Officials in New Jersey are suing a major pharmaceutical company over their alleged role in igniting the addiction epidemic through deceptive marketing and fraudulent payouts.
New Jersey Attorney General Christopher Porrino filed a lawsuit Thursday against Arizona-based drug maker Insys Therapeutics. The lawsuit against Insys, which produces a fentanyl based medication for cancer patients called Subsys, accuses the company of flagrantly violating the law by aggressively pushing doctors in the state to prescribe the drug at higher doses for conditions it was not approved for, reports Reuters.
Porrino said Insys defrauded insurance companies by giving payouts to doctors who overprescribed Subsys, including through “fees” for fake speaking engagements. The lawsuit also specifically blames the company for the death of a 32-year-old woman in the state who overdosed on Subsys that was prescribed to her for treating fibromyalgia.
“The conduct alleged in our lawsuit is nothing short of evil,” Porrino said in a statement Thursday. “We contend that the company used every trick in the book, including sham speaking and consulting fees and other illegal kickbacks, in a callous campaign to boost profits from the sale of its marquee drug Subsys.”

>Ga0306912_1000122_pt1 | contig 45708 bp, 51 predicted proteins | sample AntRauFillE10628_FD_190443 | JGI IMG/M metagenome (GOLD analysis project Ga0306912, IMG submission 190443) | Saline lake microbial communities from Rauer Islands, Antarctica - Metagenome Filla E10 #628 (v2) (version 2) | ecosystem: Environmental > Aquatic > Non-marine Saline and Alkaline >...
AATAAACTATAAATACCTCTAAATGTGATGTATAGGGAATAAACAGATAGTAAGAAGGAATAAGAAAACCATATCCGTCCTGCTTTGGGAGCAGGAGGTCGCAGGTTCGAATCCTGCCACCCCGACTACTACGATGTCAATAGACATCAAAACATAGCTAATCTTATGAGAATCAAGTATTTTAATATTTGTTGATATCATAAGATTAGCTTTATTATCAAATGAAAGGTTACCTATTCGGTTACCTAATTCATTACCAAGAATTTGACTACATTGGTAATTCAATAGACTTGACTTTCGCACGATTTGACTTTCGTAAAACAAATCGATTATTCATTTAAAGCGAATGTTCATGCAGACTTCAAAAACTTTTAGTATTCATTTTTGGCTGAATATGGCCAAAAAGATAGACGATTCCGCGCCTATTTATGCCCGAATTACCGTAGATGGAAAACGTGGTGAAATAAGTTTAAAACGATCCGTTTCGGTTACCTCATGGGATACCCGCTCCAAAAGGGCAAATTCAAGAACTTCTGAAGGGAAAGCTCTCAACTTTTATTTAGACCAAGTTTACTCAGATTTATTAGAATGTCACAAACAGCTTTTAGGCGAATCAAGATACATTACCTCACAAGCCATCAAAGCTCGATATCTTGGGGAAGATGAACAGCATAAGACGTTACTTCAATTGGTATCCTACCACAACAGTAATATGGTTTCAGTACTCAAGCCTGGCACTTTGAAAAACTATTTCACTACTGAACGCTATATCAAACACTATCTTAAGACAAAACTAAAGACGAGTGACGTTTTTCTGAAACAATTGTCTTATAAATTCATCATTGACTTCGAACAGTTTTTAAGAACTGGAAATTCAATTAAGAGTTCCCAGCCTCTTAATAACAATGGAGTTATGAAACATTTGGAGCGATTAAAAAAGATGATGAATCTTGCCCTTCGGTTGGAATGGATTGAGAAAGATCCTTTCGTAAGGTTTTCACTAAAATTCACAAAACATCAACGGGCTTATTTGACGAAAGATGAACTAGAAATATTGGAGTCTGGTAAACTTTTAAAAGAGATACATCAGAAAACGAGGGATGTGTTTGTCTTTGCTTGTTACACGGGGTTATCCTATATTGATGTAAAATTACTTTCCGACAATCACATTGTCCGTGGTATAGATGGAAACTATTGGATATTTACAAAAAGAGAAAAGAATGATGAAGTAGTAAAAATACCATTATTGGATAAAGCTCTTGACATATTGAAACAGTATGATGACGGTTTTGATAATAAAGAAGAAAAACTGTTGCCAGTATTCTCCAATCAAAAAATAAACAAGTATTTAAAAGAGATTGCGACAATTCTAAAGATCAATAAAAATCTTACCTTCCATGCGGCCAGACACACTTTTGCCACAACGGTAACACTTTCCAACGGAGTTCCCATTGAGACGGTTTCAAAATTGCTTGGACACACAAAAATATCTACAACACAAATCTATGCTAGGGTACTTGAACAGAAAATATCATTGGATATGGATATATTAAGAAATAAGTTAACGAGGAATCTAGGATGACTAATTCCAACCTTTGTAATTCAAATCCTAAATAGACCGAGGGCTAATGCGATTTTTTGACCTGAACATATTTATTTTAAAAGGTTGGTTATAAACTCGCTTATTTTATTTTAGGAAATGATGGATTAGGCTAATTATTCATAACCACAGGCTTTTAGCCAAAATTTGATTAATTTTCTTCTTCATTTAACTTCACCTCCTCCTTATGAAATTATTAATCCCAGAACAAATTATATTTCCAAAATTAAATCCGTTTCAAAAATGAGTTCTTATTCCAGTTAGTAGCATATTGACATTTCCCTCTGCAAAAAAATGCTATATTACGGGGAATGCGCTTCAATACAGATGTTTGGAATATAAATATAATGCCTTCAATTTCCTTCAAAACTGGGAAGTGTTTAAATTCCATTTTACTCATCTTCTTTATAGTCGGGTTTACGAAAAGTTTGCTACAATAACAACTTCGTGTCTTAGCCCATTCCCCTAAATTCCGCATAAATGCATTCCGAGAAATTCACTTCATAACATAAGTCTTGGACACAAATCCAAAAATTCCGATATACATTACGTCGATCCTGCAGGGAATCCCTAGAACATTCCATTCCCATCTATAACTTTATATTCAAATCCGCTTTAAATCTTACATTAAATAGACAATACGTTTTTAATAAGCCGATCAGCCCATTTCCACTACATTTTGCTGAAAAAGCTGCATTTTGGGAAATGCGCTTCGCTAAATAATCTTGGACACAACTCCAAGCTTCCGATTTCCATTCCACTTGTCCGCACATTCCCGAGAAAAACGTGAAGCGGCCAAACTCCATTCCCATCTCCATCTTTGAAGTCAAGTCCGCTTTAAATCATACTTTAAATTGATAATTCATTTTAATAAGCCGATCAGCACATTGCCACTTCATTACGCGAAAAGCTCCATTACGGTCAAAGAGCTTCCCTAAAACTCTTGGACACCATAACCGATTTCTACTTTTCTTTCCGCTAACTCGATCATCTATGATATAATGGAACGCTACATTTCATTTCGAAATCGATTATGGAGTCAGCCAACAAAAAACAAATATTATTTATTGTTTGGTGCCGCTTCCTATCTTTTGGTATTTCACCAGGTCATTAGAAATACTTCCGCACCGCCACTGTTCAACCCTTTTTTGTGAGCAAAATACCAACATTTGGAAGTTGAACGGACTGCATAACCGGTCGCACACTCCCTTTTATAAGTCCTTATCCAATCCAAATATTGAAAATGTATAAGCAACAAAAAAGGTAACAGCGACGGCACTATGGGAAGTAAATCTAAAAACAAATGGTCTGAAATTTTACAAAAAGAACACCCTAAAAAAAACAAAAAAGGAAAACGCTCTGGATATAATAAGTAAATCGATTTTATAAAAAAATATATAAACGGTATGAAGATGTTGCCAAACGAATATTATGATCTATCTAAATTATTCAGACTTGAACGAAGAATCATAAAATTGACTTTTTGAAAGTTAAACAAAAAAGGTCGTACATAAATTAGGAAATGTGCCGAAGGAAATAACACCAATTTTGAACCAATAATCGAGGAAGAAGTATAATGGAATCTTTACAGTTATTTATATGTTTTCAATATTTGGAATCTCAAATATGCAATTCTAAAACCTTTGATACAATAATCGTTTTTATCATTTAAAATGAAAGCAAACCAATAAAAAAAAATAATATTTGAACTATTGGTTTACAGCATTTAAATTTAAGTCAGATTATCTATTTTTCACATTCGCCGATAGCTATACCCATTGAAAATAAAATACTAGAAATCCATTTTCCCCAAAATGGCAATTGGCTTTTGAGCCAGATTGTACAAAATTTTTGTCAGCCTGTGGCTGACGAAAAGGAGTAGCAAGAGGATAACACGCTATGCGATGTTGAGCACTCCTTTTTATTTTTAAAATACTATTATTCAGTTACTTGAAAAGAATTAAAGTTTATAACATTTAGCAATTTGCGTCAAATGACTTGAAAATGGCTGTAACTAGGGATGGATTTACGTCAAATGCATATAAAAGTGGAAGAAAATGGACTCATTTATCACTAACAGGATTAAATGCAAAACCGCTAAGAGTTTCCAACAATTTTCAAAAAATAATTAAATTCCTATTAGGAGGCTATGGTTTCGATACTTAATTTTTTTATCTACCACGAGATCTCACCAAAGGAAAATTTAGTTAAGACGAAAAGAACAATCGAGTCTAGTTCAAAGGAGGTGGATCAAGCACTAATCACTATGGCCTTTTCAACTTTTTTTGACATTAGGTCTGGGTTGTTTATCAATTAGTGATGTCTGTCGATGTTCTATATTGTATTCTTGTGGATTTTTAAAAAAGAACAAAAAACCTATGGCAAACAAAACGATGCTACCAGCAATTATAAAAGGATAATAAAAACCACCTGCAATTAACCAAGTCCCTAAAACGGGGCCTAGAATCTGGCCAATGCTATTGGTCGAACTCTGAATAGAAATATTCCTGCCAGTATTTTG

The fentanyl-based drug Subsys accounted for 98 percent of net revenue to the company in 2012, according to the lawsuit. Massachusetts Attorney General Maura Healey reached a settlement with the company Thursday, which did not admit to any wrongdoing but agreed to pay out $500,000.
Insys has not yet commented on the allegations in the New Jersey lawsuit. The company is currently facing litigation in a number of U.S. states, including allegations that six former Insys executives and managers in Boston bribed doctors to prescribe Subsys.
The lawsuit comes amid the national opioid epidemic, which is pushing drug deaths in the U.S. to record levels. Drug overdoses are now the leading cause of accidental death for Americans under 50.
Data from the National Institute on Drug Abuse released Sept. 7 predicts the addiction epidemic in America will continue to deteriorate, pushing drug deaths to an estimated 71,600 in 2017. If the estimates prove accurate, 2017 will be the second year in a row that drug deaths surpass U.S. casualties from the Vietnam War.
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